If someone were to codify the eternal laws of central-bank communication, one of them might go something like this: own the dialog with the market or the market will own it for you.
Having spent Thursday afternoon trying to give as little information as possible about one of the most important questions in global monetary policy — how the European Central Bank will extend, adjust or wind down its program to buy 80 billion euros ($88 billion) a month of debt — President Mario Draghi has set himself up for another exercise in expectation management at the next meeting on Dec. 8.
The ECB finds itself in a period of unusual uncertainty for central banking worldwide, forcing it into an almost impossible choice between laying open its internal debates or proclaiming a definite path ahead. Even though Draghi signaled that QE won’t come to an “abrupt” end, investors in the weeks ahead will still have to take bets on a wide range of parameters for the next steps.
“They put a lot of pressure on themselves and on us for the December meeting,” said Holger Sandte, chief European analyst at Nordea Markets in Copenhagen. “Markets are pretty dependent on their drugs, so to get out is difficult. There’s a big communication challenge here.”
Speaking after the Governing Council left its stimulus strategy unchanged, Draghi said that “sometimes it’s important to say what we did not discuss.” The topics deemed out of bounds included future rate cuts, extending bond-buying and tapering the program — or even whether those topics will be on the December agenda.
The ECB has pledged that by its next meeting, it’ll complete a three-month technical examination into how to ensure the central bank can keep buying bonds amid increasing scarcity. That set of decisions could see officials scrap a self-imposed prohibition on buying bonds yielding less than the deposit rate of minus 0.4 percent, change the regional distribution or allow themselves to buy more of any given issuance.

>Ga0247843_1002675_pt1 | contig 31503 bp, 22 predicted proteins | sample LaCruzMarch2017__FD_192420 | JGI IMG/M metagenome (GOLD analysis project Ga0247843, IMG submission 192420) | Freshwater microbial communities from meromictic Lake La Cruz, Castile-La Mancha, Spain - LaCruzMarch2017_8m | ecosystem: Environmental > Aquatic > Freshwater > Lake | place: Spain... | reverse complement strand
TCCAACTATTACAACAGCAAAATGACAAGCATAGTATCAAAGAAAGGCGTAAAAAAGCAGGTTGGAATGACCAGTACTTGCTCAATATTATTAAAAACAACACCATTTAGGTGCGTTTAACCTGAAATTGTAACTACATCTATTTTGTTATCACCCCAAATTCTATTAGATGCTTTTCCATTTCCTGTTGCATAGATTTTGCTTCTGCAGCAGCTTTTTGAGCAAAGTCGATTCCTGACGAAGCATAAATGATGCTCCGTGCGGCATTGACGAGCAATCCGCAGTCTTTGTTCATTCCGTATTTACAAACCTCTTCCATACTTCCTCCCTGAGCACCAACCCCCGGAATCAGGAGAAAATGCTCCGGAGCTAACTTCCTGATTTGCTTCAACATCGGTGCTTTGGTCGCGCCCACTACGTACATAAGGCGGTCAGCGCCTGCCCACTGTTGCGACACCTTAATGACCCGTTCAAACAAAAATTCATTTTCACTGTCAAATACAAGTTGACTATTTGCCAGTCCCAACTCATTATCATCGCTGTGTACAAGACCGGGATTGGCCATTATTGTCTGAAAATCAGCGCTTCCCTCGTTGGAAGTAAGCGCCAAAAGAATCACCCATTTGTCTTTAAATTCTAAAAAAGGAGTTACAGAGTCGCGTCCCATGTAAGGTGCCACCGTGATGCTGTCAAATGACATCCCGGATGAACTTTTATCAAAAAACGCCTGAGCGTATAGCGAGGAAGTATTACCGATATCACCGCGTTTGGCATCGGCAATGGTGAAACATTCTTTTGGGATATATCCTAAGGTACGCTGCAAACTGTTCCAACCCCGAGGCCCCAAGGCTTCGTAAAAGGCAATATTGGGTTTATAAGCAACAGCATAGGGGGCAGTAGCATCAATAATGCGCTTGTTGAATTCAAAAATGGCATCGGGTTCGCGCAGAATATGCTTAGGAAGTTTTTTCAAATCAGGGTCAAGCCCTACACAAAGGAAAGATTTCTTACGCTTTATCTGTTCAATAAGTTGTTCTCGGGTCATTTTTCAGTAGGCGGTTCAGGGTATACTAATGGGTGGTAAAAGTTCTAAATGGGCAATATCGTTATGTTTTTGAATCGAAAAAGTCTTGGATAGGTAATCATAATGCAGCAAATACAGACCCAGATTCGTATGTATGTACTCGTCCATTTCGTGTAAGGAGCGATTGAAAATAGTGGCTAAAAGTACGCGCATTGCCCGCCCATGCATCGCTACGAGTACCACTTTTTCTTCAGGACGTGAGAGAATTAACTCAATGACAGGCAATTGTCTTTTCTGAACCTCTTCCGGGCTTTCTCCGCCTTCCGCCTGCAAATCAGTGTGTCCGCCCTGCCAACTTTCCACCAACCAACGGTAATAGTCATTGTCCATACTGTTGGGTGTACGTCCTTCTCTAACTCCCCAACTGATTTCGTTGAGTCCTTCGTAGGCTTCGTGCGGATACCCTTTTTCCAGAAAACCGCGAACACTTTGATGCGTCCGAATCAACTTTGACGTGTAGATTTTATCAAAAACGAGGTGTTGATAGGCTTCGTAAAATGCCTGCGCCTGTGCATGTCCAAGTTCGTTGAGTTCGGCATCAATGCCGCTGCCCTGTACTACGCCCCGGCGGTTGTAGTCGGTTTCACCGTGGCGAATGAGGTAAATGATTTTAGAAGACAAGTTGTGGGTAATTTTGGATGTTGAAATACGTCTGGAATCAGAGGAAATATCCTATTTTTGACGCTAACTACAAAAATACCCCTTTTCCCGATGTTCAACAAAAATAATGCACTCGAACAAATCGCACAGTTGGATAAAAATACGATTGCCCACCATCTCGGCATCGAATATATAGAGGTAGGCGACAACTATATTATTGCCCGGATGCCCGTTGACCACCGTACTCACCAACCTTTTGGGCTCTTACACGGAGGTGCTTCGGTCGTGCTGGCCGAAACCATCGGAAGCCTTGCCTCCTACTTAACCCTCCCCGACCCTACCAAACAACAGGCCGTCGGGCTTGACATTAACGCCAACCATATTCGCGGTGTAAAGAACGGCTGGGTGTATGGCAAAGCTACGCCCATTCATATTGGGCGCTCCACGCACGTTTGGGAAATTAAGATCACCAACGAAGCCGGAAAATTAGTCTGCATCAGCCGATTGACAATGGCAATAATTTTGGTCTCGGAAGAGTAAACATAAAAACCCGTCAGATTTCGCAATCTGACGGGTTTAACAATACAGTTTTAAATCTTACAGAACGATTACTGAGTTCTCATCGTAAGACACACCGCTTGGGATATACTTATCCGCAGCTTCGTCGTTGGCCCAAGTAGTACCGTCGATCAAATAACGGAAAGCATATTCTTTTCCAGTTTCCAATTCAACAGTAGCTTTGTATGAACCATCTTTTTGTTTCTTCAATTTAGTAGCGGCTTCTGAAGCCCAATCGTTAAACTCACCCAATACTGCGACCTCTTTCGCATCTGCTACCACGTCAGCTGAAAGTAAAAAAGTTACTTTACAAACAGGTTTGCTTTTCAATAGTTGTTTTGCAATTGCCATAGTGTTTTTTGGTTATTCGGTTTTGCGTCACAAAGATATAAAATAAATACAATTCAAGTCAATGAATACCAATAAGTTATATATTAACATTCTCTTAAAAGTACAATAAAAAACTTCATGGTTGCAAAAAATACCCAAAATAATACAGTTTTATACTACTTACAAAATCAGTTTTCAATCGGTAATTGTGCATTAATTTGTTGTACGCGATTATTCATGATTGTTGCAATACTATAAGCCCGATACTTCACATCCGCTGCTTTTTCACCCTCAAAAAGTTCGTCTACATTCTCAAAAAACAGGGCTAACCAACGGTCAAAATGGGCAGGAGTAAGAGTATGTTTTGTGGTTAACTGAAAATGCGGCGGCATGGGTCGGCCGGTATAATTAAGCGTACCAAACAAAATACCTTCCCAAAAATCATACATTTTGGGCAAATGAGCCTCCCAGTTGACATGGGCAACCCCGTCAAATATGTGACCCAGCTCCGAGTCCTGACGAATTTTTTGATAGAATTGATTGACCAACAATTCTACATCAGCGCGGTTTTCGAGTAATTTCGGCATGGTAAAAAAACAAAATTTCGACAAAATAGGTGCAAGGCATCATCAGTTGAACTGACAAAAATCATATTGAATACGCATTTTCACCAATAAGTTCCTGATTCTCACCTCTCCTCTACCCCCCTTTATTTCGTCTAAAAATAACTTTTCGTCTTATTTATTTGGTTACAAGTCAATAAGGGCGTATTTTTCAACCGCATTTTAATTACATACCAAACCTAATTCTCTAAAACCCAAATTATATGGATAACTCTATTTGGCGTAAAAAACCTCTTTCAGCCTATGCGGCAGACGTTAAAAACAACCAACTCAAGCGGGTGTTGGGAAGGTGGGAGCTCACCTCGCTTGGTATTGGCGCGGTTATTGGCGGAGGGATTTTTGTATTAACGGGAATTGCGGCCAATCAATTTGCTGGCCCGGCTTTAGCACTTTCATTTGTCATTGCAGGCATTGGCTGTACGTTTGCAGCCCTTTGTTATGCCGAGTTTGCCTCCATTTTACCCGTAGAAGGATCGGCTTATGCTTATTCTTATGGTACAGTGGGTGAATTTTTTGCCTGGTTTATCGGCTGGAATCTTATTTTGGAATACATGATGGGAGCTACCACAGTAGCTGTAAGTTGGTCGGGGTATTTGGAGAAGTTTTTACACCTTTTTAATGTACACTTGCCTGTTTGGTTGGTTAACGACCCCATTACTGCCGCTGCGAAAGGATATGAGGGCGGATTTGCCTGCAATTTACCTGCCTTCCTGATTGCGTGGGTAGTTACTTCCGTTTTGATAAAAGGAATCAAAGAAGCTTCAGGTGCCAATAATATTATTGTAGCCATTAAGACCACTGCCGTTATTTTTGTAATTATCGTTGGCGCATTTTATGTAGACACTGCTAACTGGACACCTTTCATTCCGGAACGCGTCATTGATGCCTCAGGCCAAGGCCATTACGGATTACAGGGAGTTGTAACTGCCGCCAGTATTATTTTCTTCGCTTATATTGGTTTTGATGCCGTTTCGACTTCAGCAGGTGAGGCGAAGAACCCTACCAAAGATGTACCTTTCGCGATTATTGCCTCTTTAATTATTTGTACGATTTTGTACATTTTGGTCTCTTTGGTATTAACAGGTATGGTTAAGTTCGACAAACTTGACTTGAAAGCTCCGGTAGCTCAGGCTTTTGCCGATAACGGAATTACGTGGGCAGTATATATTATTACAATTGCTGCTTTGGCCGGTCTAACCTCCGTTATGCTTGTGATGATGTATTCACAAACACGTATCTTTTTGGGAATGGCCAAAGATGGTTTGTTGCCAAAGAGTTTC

Those considerations, while technical, are related to the question of whether the ECB’s inflation outlook requires it to prolong buying beyond the provisional end-date of March 2017. Then policy makers would have to agree on how long they continue purchases and at what pace.
Some investors are acting on the hunch that most if not all of these parameters remain open. The fact that the crunch meeting is less than two months away means a wide range of expectations might build that must be either confirmed or disappointed.
“Maybe he’s not signaling anything precisely because they are really trying to think,” Alessio de Longis, a New York-based money manager in OppenheimerFunds Inc.’s global multi-asset group, told Bloomberg Television. “They might be at a point where they really want to assess the broader impact of policy.”
As Draghi noted, the eventual decisions will also be affected by global economic and political uncertainty that pose “downside risks” to the currency bloc. Convergence of inflation back toward the target of just under 2 percent must be “sustainable and durable.”
The one glimmer of certainty he offered Thursday was his personal view that it’s “unlikely” quantitative easing would come to a sudden stop. The comment was in response to a question on whether the ECB might taper the program, or gradually wind it down. Bloomberg reported on Oct. 4 that policy makers had built an informal consensus to do so when the time comes to conclude QE.
Even if the ECB had the luxury of making policy in a vacuum, judging what will happen at the end of the year would be taxing enough. But as the president noted, there are still a host of risks to the European economy. Those include the potentially delayed impact of the U.K’s decision to leave the European Union, and any fallout should reformist Italian Prime Minister Matteo Renzi lose a constitutional referendum on Dec. 4 — just four days before the ECB’s next meeting.
“The timeline now is pretty clear: the ECB will continue to buy for quite some time, markets should be reassured, but there may be a lot of obstacles along the way,” said Philippe Gudin, chief European Economist at Barclays Plc in Paris. “The major sources of uncertainty do not come from the ECB. If we have an accident, and that is quite possible, then they could go for longer. The situation now is very, very open.”